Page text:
Players Dislike Adidas World Cup Ball
And this time it's not only goalkeepers who are complaining. Strikers, defenders and midfielders are also lashing out at the Adidas ball just a few days before the monthlong tournament is to begin in South Africa.
The ball is called Jabulani, which means "to celebrate" in isiZulu, but not many are celebrating it so far. It's hard to find a player who is happy with it, and those who don't like it are not saving adjectives to describe their feelings.
"It's very weird," Brazil striker Luis Fabiano said Sunday. "All of a sudden it changes trajectory on you. It's like it doesn't want to be kicked. It's incredible, it's like someone is guiding it. You are going to kick it and it moves out of the way. I think it's supernatural, it's very bad. I hope to adapt to it as soon as possible, but it's going to be hard."
Brazil goalkeeper Julio Cesar on Saturday called the ball "terrible" and was the first to compare it to those plastic ones bought on a supermarket. Italy striker Giampaolo Pazzini said the same thing, calling it a "disaster."
"It moves so much and makes it difficult to control. You jump up to head a cross and suddenly the ball will move and you miss it," Pazzini said. "It is especially bad for the goalkeepers if it means they concede a goal because they can't judge the trajectory."
Adidas traditionally launches new balls for each World Cup and they usually cause controversy because of the changes prompted by the new technology being introduced. Most of the time the ball becomes speedier and goalkeepers are the ones most affected by it. But this time the livelier ball is causing problems to field players, too.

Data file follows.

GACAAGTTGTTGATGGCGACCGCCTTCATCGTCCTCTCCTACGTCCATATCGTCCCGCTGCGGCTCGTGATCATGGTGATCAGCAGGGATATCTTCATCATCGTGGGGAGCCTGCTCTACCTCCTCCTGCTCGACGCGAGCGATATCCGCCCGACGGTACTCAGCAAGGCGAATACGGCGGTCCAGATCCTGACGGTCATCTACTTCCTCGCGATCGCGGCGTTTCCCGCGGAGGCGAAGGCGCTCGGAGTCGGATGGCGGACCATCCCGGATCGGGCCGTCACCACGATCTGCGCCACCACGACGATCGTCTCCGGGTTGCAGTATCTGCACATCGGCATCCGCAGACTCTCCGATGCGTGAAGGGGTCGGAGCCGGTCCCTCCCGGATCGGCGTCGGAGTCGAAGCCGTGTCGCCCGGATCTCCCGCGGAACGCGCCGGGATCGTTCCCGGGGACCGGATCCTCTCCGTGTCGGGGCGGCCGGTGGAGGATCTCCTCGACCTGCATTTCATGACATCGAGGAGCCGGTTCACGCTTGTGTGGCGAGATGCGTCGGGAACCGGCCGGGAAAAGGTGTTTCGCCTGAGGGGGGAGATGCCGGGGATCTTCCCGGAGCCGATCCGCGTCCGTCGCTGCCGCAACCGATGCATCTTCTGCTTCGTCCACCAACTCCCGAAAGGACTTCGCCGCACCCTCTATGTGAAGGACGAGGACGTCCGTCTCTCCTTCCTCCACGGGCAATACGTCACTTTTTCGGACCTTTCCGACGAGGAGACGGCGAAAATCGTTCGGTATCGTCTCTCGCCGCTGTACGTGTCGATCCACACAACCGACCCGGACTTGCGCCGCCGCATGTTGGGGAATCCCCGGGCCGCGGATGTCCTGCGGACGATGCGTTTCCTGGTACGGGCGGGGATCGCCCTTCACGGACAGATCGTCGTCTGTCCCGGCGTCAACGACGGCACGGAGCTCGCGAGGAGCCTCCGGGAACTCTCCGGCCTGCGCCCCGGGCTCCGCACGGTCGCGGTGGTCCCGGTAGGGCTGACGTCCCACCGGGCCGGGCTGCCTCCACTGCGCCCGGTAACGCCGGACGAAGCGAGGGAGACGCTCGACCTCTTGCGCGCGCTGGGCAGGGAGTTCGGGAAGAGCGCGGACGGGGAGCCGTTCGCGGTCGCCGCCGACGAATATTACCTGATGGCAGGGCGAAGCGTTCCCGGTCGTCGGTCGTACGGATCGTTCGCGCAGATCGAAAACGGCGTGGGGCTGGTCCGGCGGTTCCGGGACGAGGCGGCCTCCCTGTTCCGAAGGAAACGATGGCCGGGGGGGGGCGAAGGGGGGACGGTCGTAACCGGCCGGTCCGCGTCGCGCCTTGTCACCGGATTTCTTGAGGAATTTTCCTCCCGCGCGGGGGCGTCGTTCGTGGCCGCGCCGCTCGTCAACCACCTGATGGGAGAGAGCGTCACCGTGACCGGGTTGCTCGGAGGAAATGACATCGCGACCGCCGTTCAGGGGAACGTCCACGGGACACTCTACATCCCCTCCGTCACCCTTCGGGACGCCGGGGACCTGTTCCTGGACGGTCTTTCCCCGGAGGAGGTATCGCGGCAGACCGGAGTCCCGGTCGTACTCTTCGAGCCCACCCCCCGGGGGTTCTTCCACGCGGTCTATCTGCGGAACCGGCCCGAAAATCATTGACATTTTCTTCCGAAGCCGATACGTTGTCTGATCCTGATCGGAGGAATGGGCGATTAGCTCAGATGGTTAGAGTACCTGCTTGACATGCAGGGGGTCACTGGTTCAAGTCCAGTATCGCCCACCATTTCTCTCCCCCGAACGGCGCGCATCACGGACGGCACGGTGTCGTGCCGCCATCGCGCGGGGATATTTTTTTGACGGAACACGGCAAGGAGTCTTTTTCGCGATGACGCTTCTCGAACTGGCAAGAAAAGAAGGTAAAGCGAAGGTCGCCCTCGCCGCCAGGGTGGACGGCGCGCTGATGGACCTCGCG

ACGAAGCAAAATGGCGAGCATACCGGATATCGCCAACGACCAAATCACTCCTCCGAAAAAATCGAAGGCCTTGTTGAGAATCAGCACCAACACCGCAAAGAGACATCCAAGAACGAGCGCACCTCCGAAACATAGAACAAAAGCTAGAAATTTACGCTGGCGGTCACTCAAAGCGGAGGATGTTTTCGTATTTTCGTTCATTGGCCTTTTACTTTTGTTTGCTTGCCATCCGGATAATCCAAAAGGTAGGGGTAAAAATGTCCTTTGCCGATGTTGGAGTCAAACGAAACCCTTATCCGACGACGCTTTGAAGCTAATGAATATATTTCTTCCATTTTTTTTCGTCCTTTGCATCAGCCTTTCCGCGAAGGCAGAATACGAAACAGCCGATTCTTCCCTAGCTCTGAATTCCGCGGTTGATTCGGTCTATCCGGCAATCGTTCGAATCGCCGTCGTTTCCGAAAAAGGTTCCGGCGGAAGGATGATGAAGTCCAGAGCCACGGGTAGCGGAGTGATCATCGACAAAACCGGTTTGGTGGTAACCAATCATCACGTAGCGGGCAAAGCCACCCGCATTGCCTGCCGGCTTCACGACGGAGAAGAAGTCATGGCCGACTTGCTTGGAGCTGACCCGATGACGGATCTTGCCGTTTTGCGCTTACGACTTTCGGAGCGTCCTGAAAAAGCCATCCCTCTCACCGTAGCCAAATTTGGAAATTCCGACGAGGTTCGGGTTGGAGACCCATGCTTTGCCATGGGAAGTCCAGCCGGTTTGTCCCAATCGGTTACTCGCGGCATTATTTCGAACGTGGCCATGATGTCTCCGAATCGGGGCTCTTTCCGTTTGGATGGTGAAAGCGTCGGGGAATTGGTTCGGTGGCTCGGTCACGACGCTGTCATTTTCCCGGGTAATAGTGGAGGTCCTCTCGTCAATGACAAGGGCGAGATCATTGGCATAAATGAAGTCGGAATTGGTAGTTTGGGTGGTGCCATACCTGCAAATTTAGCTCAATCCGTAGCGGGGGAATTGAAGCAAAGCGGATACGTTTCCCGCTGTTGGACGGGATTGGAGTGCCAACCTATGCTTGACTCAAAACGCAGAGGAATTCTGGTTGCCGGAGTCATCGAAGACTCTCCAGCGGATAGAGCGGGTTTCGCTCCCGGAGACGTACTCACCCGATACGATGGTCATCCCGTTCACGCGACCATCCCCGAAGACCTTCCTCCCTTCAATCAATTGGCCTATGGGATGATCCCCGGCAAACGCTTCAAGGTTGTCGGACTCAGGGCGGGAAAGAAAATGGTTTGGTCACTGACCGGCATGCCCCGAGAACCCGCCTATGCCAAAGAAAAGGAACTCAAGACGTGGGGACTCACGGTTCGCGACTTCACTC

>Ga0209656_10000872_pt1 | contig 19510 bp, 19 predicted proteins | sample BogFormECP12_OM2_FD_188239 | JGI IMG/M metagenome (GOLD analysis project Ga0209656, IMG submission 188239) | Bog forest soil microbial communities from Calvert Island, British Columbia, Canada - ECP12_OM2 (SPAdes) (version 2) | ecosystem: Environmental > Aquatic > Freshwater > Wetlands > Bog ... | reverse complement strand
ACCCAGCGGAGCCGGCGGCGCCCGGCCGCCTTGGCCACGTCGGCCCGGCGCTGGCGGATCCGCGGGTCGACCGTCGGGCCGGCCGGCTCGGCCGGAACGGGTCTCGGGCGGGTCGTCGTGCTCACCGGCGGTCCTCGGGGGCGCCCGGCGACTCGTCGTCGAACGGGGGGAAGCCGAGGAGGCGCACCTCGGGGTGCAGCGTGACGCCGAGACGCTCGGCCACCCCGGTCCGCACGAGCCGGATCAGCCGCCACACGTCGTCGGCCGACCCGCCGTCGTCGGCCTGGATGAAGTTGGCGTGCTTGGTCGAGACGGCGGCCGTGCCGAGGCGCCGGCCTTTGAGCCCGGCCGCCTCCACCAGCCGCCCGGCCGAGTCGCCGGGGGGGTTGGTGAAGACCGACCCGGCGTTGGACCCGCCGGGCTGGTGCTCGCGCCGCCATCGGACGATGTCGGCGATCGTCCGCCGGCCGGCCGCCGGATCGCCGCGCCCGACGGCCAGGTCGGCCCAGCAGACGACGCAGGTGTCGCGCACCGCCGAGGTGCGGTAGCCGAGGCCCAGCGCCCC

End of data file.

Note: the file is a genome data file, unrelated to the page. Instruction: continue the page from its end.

"There is no way to hide it," Brazil midfielder Julio Baptista said. "It's bad for the goalkeepers and it's bad for us. It's really bad. The players try to cross it and it goes to the opposite direction they intended it to go."
Spain goalkeeper Iker Casillas also expressed his anger at the design of the ball after the European champion's 3-2 friendly win over Saudi Arabia on Saturday.
"It's sad that that such an important competition like the World Cup has such an important element like this ball of appalling condition," he said.
Adidas said the technology on the Jabulani is "radically new," and when it launched the ball in December is said that it would sail true because small dots on the surface would help improve reliability in the air. It said the ball would have "an exceptionally stable flight and perfect grip under all conditions."
FIFA and Adidas did not immediately return messages seeking comment Sunday.
Adidas has released some promotional materials in which some of its sponsored players praise the ball, including Kaka, Michael Ballack, Petr Cech and Frank Lampard. Ballack called the ball "fantastic."
Spain defender Alvaro Arbeloa, who also wears Adidas gear, had a simple answer when asked about the ball: "It's round, like always."
"It happens every time, the players always complain about the ball," said former Brazil great Tostao. "It used to be the goalkeepers only, but now we have the others complaining, too. At the greatest competition in the world you would think that the players would like the ball, but that's not the case."
Players were already expecting the ball to be affected by the high altitude in Johannesburg and some other host cities. A study by Adidas last year showed the altitude will have an impact of up to 5 percent on the ball's speed, meaning a 20-yard free kick will reach the goal line 5 percent faster than it would at sea level.
The ball is made up of 11 colors to represent the players in a starting lineup and the 11 official languages and the 11 communities of the host country.
"That's the ball they chose and we have to accept it," Baptista said. "But it's going to be complicated."
The World Cup begins June 11 with South Africa playing Mexico.
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